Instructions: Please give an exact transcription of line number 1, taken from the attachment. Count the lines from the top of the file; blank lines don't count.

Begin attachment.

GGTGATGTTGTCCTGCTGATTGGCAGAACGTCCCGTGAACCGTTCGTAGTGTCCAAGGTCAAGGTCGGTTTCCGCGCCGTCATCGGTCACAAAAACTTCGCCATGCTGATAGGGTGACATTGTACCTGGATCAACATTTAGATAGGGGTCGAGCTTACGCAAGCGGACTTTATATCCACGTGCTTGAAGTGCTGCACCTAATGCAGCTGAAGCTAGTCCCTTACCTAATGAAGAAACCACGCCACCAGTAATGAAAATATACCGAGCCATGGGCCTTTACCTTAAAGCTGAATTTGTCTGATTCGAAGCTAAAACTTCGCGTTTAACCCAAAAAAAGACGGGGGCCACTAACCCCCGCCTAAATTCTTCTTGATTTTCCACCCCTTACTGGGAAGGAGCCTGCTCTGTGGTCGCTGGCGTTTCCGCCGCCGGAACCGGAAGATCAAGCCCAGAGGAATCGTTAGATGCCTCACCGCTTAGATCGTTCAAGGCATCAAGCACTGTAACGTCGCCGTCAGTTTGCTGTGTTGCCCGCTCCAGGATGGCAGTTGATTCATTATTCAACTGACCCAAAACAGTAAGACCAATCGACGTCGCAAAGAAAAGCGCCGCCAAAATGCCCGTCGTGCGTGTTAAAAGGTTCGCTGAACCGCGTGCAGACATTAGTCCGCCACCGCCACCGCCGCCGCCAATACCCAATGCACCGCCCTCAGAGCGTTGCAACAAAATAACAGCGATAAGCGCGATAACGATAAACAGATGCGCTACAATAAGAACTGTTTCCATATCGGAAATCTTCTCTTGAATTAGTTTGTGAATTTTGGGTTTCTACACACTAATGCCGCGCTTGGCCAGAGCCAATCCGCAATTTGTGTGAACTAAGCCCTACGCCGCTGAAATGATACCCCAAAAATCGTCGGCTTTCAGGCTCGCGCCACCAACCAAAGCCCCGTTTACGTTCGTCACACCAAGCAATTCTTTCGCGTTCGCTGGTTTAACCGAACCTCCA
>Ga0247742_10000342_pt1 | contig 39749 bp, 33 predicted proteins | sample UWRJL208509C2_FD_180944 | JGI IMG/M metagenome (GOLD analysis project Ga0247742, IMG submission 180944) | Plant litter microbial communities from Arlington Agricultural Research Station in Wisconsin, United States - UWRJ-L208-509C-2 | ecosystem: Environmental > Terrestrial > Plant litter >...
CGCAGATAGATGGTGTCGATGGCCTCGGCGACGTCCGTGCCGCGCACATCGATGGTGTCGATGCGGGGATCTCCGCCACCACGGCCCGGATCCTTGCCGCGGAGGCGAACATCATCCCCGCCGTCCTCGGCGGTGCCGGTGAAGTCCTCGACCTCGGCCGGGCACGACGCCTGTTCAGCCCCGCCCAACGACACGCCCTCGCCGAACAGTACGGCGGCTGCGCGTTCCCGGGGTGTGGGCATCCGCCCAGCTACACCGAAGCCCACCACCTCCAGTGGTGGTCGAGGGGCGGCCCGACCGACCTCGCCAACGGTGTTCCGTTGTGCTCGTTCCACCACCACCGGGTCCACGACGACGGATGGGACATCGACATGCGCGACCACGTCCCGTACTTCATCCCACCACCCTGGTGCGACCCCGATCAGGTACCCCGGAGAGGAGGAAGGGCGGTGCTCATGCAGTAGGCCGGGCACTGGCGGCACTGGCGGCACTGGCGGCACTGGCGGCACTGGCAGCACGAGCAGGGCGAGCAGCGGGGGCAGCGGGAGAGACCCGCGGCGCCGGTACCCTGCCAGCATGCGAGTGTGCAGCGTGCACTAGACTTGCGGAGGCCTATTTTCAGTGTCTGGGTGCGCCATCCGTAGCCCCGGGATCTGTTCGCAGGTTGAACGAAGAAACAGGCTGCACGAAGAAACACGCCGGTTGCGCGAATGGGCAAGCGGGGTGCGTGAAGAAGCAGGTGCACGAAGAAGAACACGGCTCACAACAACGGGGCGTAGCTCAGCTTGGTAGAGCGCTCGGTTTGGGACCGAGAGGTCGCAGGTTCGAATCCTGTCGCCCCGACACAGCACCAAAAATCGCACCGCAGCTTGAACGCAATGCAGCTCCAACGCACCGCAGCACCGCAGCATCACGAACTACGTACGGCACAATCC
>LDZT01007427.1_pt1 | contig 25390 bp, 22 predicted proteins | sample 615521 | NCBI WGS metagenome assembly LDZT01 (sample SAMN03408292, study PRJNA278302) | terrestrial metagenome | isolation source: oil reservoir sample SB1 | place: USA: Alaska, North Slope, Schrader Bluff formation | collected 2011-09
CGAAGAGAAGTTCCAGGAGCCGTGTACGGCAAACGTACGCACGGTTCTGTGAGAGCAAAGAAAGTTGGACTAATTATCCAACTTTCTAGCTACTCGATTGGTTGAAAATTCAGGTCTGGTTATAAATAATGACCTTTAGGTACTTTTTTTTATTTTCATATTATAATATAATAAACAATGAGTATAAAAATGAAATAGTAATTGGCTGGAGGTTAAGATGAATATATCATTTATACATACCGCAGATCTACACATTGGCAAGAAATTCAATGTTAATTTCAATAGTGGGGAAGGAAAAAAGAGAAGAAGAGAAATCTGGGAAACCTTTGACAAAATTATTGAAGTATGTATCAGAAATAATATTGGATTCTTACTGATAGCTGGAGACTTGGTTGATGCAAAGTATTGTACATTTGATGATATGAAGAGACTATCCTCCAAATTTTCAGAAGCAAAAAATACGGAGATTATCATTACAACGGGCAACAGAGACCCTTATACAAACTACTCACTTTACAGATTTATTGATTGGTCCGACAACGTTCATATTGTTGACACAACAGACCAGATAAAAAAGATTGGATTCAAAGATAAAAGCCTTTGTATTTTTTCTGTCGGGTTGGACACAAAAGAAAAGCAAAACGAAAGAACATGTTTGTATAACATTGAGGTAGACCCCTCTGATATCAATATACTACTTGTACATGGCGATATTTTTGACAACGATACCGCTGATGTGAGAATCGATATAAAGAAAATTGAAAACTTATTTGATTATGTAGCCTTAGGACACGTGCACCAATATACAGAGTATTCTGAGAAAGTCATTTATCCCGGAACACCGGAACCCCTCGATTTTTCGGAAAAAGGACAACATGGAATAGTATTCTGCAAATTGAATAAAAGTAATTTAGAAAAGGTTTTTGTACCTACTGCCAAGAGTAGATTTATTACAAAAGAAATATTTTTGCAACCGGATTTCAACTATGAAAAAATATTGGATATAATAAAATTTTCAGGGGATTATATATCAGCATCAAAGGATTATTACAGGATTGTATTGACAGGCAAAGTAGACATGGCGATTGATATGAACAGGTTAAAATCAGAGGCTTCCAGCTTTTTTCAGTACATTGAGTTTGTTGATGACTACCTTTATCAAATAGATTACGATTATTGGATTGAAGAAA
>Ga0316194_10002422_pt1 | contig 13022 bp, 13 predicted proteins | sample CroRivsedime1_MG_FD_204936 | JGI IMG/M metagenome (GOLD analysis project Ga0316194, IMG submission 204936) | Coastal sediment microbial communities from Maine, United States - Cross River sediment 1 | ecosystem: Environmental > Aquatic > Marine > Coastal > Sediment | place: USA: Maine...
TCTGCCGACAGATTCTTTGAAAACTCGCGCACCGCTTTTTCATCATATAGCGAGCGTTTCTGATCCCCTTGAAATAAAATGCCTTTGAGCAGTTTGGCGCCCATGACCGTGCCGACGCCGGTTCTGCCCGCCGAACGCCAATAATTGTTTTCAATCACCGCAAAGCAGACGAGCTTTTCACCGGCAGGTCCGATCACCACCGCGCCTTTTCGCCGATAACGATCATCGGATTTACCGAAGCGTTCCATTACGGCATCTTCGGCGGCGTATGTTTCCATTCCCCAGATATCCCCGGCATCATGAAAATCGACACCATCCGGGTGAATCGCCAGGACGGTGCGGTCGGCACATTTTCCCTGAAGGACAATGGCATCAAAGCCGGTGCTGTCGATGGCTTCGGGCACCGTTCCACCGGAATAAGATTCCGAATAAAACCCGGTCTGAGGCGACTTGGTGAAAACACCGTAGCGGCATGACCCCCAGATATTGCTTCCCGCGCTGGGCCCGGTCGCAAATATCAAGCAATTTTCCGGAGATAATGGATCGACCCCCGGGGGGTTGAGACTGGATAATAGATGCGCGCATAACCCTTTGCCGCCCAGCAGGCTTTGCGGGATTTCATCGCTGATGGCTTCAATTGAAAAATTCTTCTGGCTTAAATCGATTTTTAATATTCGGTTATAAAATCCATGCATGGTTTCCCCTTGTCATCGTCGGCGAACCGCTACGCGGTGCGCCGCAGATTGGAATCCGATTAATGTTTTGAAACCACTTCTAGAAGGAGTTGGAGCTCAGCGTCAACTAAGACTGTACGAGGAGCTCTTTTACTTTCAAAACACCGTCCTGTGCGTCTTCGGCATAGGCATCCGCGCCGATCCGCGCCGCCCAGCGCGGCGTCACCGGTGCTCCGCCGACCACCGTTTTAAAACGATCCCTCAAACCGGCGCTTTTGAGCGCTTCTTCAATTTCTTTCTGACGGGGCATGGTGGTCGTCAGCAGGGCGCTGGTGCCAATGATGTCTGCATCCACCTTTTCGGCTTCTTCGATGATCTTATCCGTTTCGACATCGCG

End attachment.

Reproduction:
GGTGATGTTGTCCTGCTGATTGGCAGAACGTCCCGTGAACCGTTCGTAGTGTCCAAGGTCAAGGTCGGTTTCCGCGCCGTCATCGGTCACAAAAACTTCGCCATGCTGATAGGGTGACATTGTACCTGGATCAACATTTAGATAGGGGTCGAGCTTACGCAAGCGGACTTTATATCCACGTGCTTGAAGTGCTGCACCTAATGCAGCTGAAGCTAGTCCCTTACCTAATGAAGAAACCACGCCACCAGTAATGAAAATATACCGAGCCATGGGCCTTTACCTTAAAGCTGAATTTGTCTGATTCGAAGCTAAAACTTCGCGTTTAACCCAAAAAAAGACGGGGGCCACTAACCCCCGCCTAAATTCTTCTTGATTTTCCACCCCTTACTGGGAAGGAGCCTGCTCTGTGGTCGCTGGCGTTTCCGCCGCCGGAACCGGAAGATCAAGCCCAGAGGAATCGTTAGATGCCTCACCGCTTAGATCGTTCAAGGCATCAAGCACTGTAACGTCGCCGTCAGTTTGCTGTGTTGCCCGCTCCAGGATGGCAGTTGATTCATTATTCAACTGACCCAAAACAGTAAGACCAATCGACGTCGCAAAGAAAAGCGCCGCCAAAATGCCCGTCGTGCGTGTTAAAAGGTTCGCTGAACCGCGTGCAGACATTAGTCCGCCACCGCCACCGCCGCCGCCAATACCCAATGCACCGCCCTCAGAGCGTTGCAACAAAATAACAGCGATAAGCGCGATAACGATAAACAGATGCGCTACAATAAGAACTGTTTCCATATCGGAAATCTTCTCTTGAATTAGTTTGTGAATTTTGGGTTTCTACACACTAATGCCGCGCTTGGCCAGAGCCAATCCGCAATTTGTGTGAACTAAGCCCTACGCCGCTGAAATGATACCCCAAAAATCGTCGGCTTTCAGGCTCGCGCCACCAACCAAAGCCCCGTTTACGTTCGTCACACCAAGCAATTCTTTCGCGTTCGCTGGTTTAACCGAACCTCCA